When selecting a fuel for your home, it’s important to weigh its safety, the cost, how efficient the fuel is, and what the environmental impact is. Below you’ll find everything you need to know about the advantages and disadvantages of natural gas and propane, for each of the aforementioned considerations.

Safety

Both fuels are highly flammable and should be handled with care. But due to the infrastructure (and bureaucratic red tape) that comes with natural gas lines, leaks can be challenging to identify and fix. This is because utility companies and the public utility commission need to come to an understanding of how to fund repairs or upgrades before taking action.

And, when lines go unattended accidents happen.

For instance, in 2010 a natural gas line owned by Pacific Gas and Electric (PG&E) exploded in San Bruno, Calif., killing eight people. After investigation, it was learned that the gas line was faulty, and PG&E was previously unaware of the line’s damage. 

Though propane tanks can also explode, it’s much less likely. And, because propane tanks aren’t connected by wide-spread gas lines, the impact is less significant. 

Furthermore, though some companies that supply natural gas add a scent like sulfur so that you can more easily detect a leak, natural gas leaks can be harder to detect because in its natural state the fuel is odorless. 

Due to the severity of a mishap, as rare as they may be, propane is deemed a safer heating fuel.

Environment

Even though natural gas is considered a greenhouse gas, it burns roughly 50% fewer emissions than coal. Still, it’s toxicity is higher than propane, which is not toxic or damaging to the environment. If propane were to leak into the ground, it would not harm the local water or soil.

That said, both are still considered eco-friendly fuels. But, for this round, we give propane a slight advantage as a green fuel.

Cost and Efficiency

The true cost of propane vs. natural gas for your residence will depend on several factors, including if your home is outfitted for the fuels. But, for this comparison, we’ll examine propane and natural gas cost in terms of BTUs and gallons.

At the time this article was written, the average cost of natural gas cost is $6.23 per 1,000 cubic feet, which is roughly one million BTUs. The U.S. average cost for propane is $2.41 per gallon. One million BTUs of natural gas is roughly 11.20 gallons of propane. Which means for the same amount of fuel, you’ll pay $6.23 for natural gas and $26.99 for propane.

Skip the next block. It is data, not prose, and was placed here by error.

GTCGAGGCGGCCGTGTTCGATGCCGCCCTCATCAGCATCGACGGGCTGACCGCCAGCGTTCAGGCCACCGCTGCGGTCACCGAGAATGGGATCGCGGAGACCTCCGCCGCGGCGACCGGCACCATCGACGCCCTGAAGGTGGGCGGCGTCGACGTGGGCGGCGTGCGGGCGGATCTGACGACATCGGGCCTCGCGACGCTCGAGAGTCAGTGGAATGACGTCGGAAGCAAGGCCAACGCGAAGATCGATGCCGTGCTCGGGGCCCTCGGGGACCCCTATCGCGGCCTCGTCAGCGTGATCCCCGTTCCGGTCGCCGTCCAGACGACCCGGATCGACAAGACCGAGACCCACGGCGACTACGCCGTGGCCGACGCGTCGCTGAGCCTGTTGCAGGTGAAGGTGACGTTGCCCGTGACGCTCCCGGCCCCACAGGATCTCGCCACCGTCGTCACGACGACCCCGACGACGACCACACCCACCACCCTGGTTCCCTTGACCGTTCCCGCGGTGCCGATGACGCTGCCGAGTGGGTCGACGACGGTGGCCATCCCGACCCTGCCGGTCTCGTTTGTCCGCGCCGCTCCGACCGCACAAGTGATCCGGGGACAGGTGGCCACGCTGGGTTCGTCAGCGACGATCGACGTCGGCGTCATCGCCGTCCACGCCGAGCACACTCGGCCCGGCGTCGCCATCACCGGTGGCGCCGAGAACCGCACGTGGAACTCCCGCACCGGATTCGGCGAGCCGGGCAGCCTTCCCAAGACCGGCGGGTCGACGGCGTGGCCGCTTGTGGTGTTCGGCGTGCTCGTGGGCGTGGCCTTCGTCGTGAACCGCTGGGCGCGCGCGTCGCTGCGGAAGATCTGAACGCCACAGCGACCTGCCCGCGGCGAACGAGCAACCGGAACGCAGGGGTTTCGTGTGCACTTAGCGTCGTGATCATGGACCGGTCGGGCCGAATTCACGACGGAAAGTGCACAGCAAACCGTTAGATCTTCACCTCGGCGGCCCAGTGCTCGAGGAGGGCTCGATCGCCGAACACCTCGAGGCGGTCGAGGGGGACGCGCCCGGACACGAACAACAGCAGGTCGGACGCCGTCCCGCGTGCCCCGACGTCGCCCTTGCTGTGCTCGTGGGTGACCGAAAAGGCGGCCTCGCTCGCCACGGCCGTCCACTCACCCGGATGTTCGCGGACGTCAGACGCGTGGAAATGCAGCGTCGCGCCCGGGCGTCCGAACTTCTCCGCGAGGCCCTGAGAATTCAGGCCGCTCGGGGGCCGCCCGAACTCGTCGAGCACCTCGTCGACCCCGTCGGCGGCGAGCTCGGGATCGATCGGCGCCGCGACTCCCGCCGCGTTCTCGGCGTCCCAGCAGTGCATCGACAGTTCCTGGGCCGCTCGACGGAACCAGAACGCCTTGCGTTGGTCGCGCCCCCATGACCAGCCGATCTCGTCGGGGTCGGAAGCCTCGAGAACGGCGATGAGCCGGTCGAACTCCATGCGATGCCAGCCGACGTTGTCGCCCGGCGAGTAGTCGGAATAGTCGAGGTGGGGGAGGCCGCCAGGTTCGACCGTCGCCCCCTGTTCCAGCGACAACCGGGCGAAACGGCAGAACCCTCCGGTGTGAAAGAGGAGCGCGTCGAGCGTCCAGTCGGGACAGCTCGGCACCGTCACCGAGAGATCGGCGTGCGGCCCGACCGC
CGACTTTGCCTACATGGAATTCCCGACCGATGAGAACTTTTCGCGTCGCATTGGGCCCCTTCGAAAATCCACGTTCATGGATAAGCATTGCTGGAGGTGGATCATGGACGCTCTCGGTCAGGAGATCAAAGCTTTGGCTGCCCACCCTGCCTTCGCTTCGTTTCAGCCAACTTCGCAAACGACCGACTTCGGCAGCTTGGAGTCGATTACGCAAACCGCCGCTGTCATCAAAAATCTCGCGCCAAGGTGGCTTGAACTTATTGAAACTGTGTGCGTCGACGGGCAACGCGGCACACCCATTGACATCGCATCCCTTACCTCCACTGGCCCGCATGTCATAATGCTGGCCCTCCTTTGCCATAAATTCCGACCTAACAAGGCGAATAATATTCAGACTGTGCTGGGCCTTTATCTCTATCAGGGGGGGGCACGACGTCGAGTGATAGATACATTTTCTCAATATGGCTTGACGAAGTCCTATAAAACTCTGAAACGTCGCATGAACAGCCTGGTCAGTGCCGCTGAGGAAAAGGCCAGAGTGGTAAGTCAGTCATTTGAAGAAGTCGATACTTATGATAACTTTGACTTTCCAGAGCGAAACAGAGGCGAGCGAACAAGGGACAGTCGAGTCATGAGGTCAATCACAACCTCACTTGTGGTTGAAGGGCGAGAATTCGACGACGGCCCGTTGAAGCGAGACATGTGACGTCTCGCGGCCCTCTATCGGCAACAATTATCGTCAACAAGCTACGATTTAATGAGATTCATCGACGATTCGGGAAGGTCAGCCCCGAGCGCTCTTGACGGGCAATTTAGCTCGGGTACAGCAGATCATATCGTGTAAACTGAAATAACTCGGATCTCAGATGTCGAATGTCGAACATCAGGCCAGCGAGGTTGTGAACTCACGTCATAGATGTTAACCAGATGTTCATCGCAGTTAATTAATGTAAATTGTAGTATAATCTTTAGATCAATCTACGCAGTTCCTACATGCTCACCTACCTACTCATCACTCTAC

However, actual cost should also take into consideration efficiency

The more efficient the fuel is, the less you’ll use, which plays a role in overall cost. And, overall, propane is the more efficient fuel.

One cubic foot of propane equals 2,516 BTUs, while one cubic foot of natural gas equals 1,030 BTUs. That means, propane is more than twice the energy of natural gas.

While the cost per gallon is less for natural gas, you’ll use more of it to heat the same appliances. If you get two times the heat from propane, naturally, you’ll use less fuel.

In this combined round, propane wins for efficiency and overall cost.

Installation

Key Differences Between Propane and Natural Gas

The most notable difference between the two fuels is how they wind up at your home, that is, how they’re delivered to you. To start, not every location in the United States has the option of either propane or natural gas. Depending on where you live, you may be restricted to only one option.

Additionally, how the fuel is stored at your home, and refilled, will be another differentiating factor.

Natural gas remains in its gaseous state and is delivered to the home through a pipeline, so deliveries aren’t required, but having the infrastructure in place to receive the fuel is. This infrastructure might include costs like:

These costs can rise to more than $10,000 for homeowners who need a complete conversion.

Propane comes in portable canisters or permanent storage tanks. To refill, customers will either go to a retail location themselves or turn to a company for delivery. For Santa Fuel customers, you can schedule automatic deliveries so that you’ll have fuel before your tank runs out, eliminating the hassle.

Which gas is right for you?

Propane

Because propane delivers more BTUs for your dollar, it’s often the choice fuel to run your home appliances more efficiently. It’s also typically better for cooking, especially if you utilize an outdoor barbeque, as it’s more cost-effective for high-heat grilling.

Additionally, propane is seen as an “off-the-grid” heating solution. Meaning propane is portable and can easily work if other systems in your house malfunction, or if you need to move to another location.  

Natural gas

Natural gas, on the other hand, is a hands-off solution. You’ll never need to schedule a delivery because natural gas will always be flowing to your home. And, you’ll never pay for more than what you use with natural gas because there isn’t any fuel stored in a tank. You pay as you go.

If you’re already equipped with the infrastructure, it makes sense to stick with natural gas.  

The ultimate winner will be whichever fits best into your lifestyle and current set up. Are you able to access both fuels, how much infrastructure would you need to implement to get either of the fuels and what do you plan to use your fuel for most?

Where to buy propane and natural gas?

If you’re in the Fairfield or New Haven areas in Connecticut, Santa Energy can help you assess which fuel makes the most sense for your home. Santa Energy is a dependable source for fuel delivery, equipment installation, maintenance, and ongoing support to ensure your home is maximizing energy, safely.

Check out our complete suite of propane and natural gas services.